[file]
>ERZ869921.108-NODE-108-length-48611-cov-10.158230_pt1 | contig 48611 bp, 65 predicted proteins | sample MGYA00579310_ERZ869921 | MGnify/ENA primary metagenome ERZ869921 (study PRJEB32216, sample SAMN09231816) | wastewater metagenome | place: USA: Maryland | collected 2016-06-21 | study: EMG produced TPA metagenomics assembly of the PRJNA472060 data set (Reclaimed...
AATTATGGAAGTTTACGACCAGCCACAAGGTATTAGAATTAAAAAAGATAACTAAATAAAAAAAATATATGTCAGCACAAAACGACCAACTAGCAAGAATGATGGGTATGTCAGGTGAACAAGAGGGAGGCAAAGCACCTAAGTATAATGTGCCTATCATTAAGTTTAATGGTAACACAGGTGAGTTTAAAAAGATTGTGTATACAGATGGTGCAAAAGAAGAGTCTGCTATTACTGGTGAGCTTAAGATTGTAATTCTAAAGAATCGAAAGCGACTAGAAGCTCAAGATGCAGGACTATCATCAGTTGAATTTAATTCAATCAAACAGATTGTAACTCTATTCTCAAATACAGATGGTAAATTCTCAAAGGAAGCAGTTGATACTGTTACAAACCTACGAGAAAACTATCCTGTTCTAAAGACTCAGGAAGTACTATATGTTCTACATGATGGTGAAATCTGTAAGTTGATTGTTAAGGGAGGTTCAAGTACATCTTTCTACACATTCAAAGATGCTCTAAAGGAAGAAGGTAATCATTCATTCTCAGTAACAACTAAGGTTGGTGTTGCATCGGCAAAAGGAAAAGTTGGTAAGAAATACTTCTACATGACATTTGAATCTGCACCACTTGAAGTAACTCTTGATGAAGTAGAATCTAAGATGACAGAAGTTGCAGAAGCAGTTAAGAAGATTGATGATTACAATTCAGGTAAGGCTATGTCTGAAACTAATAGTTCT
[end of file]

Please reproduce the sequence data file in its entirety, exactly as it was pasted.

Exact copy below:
>ERZ869921.108-NODE-108-length-48611-cov-10.158230_pt1 | contig 48611 bp, 65 predicted proteins | sample MGYA00579310_ERZ869921 | MGnify/ENA primary metagenome ERZ869921 (study PRJEB32216, sample SAMN09231816) | wastewater metagenome | place: USA: Maryland | collected 2016-06-21 | study: EMG produced TPA metagenomics assembly of the PRJNA472060 data set (Reclaimed...
AATTATGGAAGTTTACGACCAGCCACAAGGTATTAGAATTAAAAAAGATAACTAAATAAAAAAAATATATGTCAGCACAAAACGACCAACTAGCAAGAATGATGGGTATGTCAGGTGAACAAGAGGGAGGCAAAGCACCTAAGTATAATGTGCCTATCATTAAGTTTAATGGTAACACAGGTGAGTTTAAAAAGATTGTGTATACAGATGGTGCAAAAGAAGAGTCTGCTATTACTGGTGAGCTTAAGATTGTAATTCTAAAGAATCGAAAGCGACTAGAAGCTCAAGATGCAGGACTATCATCAGTTGAATTTAATTCAATCAAACAGATTGTAACTCTATTCTCAAATACAGATGGTAAATTCTCAAAGGAAGCAGTTGATACTGTTACAAACCTACGAGAAAACTATCCTGTTCTAAAGACTCAGGAAGTACTATATGTTCTACATGATGGTGAAATCTGTAAGTTGATTGTTAAGGGAGGTTCAAGTACATCTTTCTACACATTCAAAGATGCTCTAAAGGAAGAAGGTAATCATTCATTCTCAGTAACAACTAAGGTTGGTGTTGCATCGGCAAAAGGAAAAGTTGGTAAGAAATACTTCTACATGACATTTGAATCTGCACCACTTGAAGTAACTCTTGATGAAGTAGAATCTAAGATGACAGAAGTTGCAGAAGCAGTTAAGAAGATTGATGATTACAATTCAGGTAAGGCTATGTCTGAAACTAATAGTTCT